Howard v. Shaw
In Howard v. Shaw, 10 Wash. 151, 38 P. 746 (1894), the appellant claimed he was entitled to rely on county records which demonstrated that a third party was the owner of a mortgage, and he therefore assumed that she was the owner even though she had assigned it; the respondent asserted that the law did not require or permit the assignment of the mortgage to be recorded.
The Court found that assignments of mortgages are not within the recording acts unless there are express provisions to that effect. Id. at 155.
Although courts in other jurisdictions have held that assignments of mortgages were impliedly included among the instruments to be recorded, this court declined to follow their lead: "Our statutes are too bare of any suggestion concerning assignments of this kind for us to make a judicial interpretation of them in favor of the appellant." Id. at 156.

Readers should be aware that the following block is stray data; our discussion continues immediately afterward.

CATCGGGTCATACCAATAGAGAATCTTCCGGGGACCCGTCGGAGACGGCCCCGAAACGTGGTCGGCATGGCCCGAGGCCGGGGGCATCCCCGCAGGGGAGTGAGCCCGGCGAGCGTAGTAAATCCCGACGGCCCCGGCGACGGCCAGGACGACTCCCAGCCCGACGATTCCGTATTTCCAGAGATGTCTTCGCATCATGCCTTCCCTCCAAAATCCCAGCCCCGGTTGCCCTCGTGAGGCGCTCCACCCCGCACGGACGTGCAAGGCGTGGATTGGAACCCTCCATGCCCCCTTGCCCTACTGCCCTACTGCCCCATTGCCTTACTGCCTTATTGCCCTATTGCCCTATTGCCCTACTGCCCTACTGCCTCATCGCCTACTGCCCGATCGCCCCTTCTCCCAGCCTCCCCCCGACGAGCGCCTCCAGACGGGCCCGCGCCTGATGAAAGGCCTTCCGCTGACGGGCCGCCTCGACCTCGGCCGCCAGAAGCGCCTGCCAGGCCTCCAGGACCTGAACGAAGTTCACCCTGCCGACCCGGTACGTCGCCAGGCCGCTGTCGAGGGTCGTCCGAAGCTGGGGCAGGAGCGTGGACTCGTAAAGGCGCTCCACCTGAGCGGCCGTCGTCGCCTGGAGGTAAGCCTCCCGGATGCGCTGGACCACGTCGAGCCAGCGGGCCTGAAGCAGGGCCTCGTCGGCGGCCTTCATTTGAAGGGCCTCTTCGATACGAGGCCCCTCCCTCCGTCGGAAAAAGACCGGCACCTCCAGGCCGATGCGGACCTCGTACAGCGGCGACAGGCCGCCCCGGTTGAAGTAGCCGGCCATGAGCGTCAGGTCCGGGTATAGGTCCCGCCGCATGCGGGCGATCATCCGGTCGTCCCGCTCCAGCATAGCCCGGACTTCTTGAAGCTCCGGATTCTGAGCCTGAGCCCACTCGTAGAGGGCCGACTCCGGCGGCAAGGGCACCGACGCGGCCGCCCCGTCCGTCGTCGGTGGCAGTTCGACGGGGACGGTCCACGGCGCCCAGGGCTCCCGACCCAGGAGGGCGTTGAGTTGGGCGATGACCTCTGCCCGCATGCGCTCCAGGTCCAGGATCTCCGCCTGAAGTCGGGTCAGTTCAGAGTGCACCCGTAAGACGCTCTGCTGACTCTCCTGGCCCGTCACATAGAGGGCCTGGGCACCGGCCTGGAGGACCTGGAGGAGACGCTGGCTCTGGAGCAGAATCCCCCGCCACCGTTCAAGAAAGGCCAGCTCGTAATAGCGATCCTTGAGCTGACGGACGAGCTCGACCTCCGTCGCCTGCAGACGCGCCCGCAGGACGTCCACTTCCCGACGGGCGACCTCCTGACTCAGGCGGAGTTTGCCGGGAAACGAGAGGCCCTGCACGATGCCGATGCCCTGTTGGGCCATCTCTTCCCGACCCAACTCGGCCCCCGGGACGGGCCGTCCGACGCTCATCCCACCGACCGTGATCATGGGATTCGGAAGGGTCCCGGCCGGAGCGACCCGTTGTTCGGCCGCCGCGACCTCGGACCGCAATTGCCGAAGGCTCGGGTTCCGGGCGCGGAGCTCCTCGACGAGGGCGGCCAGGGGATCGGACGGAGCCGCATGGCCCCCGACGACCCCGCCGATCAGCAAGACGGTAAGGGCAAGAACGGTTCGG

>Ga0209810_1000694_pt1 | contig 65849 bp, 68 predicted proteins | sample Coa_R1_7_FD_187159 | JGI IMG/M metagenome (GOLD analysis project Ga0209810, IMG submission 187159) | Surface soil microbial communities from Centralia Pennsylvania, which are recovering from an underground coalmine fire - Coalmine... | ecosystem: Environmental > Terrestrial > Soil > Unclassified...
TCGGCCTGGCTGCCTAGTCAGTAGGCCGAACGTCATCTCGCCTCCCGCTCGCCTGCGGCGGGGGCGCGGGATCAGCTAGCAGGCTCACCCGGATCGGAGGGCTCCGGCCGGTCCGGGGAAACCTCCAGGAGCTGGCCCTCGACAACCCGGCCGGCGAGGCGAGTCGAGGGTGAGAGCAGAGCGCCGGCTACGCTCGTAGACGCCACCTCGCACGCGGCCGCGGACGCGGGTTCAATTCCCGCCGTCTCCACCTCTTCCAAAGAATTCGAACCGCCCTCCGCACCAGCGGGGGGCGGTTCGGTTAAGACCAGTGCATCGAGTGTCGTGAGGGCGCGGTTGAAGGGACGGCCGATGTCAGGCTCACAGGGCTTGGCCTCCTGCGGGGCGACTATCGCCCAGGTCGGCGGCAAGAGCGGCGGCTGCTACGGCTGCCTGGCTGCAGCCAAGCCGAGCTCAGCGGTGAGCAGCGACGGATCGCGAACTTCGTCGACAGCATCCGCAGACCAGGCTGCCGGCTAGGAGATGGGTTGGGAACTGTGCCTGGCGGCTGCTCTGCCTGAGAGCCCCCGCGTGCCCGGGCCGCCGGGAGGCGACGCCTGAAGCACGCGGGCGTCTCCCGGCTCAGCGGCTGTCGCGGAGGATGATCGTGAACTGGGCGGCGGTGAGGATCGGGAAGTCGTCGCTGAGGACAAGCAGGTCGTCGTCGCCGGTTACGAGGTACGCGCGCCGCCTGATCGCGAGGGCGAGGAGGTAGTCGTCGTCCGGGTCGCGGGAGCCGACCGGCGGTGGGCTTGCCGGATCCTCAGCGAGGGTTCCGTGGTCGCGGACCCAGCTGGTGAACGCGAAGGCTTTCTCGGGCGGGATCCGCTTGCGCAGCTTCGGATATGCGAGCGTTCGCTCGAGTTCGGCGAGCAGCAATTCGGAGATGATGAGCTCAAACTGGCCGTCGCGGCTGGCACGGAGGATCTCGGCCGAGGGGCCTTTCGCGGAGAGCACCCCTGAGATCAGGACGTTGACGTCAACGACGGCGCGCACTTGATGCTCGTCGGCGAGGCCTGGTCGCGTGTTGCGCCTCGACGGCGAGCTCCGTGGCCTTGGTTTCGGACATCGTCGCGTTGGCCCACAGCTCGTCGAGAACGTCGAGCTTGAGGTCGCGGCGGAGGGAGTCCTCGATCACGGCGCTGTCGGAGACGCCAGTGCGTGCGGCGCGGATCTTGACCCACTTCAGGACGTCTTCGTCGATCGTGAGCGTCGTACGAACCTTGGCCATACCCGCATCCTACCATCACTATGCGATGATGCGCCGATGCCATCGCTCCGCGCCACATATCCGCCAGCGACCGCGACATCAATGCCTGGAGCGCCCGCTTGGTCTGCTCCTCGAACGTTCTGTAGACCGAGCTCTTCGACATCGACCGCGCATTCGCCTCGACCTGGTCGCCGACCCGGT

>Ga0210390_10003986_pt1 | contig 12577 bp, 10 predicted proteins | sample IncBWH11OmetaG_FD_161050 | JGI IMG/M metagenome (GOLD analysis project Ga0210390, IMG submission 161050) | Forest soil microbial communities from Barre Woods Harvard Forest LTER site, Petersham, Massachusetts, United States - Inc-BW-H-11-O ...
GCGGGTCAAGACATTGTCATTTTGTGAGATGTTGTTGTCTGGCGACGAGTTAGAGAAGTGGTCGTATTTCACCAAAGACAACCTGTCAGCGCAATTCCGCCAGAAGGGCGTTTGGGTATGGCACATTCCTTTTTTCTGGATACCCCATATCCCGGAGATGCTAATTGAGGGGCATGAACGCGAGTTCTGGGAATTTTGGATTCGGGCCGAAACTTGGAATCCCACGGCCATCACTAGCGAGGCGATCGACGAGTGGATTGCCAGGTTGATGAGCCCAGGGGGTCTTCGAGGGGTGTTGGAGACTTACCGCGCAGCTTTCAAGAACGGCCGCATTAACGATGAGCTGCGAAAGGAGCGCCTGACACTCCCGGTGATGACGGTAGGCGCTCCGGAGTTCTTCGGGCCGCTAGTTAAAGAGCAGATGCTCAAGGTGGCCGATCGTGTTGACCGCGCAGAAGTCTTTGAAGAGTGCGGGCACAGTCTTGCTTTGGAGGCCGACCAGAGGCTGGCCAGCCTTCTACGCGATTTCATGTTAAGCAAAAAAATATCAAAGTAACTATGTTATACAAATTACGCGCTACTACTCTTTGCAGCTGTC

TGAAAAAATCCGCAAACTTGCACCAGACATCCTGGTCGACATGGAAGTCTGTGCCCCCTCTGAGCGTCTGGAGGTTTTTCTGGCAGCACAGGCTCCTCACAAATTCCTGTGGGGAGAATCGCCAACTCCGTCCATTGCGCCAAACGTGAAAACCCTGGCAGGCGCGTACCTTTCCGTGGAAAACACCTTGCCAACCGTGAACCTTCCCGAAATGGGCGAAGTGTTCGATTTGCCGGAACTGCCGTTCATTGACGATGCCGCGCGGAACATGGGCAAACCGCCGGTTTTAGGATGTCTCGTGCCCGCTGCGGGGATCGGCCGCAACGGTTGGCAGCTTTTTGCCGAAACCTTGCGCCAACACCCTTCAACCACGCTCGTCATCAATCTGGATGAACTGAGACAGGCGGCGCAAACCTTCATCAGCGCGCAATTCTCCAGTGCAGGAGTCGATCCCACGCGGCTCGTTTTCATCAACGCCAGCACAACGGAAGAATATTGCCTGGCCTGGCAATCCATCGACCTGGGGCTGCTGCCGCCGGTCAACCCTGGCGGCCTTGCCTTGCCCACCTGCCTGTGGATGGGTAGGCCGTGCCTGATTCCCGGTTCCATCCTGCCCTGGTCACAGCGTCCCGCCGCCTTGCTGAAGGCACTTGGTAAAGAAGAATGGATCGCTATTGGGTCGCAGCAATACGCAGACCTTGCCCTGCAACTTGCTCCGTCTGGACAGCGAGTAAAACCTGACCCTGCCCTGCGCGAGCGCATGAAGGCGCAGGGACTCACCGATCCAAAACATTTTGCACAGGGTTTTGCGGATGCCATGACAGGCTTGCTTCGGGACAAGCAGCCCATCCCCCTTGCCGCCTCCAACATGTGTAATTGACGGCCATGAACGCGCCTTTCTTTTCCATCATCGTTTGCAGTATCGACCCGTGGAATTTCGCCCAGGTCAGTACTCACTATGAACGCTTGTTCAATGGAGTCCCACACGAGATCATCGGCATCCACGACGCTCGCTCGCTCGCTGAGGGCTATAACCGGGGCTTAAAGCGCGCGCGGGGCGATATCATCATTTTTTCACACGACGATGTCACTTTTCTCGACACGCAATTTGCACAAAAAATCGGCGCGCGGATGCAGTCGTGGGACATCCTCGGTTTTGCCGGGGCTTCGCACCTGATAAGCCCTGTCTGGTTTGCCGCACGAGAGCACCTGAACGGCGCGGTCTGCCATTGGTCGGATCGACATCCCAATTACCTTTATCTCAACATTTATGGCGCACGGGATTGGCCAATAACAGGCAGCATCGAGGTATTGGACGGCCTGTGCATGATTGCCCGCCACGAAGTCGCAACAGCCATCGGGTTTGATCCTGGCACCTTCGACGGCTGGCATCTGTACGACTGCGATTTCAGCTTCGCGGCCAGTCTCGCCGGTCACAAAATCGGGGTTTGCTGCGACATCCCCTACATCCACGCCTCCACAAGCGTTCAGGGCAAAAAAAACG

The Court went on to say:
Gen. Stat. 1439 requires deeds and mortgages to be recorded, and makes the record constructive notice. Among the duties of the auditor, it is prescribed that he shall record "deeds, grants, transfers, and mortgages of real estate, releases of mortgages, etc.," and "such other writings as are required or permitted by law to be recorded." Id. 199.
And this is all there is upon the subject. The auditor is, by Id. 200, required to index "every instrument concerning or affecting real estate," but that, of course, means every instrument which he is legally authorized or required to record. Id.